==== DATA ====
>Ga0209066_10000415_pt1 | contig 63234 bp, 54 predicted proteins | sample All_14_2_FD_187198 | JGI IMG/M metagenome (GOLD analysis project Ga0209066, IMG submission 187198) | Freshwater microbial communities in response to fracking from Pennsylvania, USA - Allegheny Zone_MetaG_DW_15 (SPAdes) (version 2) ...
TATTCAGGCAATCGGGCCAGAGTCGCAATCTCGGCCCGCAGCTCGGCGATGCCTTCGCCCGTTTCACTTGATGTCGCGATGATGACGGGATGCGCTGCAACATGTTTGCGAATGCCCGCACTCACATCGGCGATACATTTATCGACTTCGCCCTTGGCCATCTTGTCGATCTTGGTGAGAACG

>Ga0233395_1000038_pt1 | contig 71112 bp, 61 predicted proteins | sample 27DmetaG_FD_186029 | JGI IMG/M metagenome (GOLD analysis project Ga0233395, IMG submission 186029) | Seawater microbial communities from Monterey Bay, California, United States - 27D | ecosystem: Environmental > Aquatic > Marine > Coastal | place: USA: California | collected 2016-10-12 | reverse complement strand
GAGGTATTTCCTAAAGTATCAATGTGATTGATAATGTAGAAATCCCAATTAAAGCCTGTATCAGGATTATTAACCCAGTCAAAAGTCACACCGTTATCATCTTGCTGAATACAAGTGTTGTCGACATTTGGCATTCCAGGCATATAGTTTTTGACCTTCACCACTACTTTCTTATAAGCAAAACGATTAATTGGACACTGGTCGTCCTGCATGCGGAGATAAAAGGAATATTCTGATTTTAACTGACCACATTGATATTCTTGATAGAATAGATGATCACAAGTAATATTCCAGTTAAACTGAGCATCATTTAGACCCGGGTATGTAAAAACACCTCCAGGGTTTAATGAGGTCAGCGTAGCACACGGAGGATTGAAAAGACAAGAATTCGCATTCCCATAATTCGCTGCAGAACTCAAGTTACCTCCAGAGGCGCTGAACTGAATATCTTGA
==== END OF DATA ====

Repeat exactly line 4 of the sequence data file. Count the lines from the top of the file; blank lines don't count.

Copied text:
GAGGTATTTCCTAAAGTATCAATGTGATTGATAATGTAGAAATCCCAATTAAAGCCTGTATCAGGATTATTAACCCAGTCAAAAGTCACACCGTTATCATCTTGCTGAATACAAGTGTTGTCGACATTTGGCATTCCAGGCATATAGTTTTTGACCTTCACCACTACTTTCTTATAAGCAAAACGATTAATTGGACACTGGTCGTCCTGCATGCGGAGATAAAAGGAATATTCTGATTTTAACTGACCACATTGATATTCTTGATAGAATAGATGATCACAAGTAATATTCCAGTTAAACTGAGCATCATTTAGACCCGGGTATGTAAAAACACCTCCAGGGTTTAATGAGGTCAGCGTAGCACACGGAGGATTGAAAAGACAAGAATTCGCATTCCCATAATTCGCTGCAGAACTCAAGTTACCTCCAGAGGCGCTGAACTGAATATCTTGA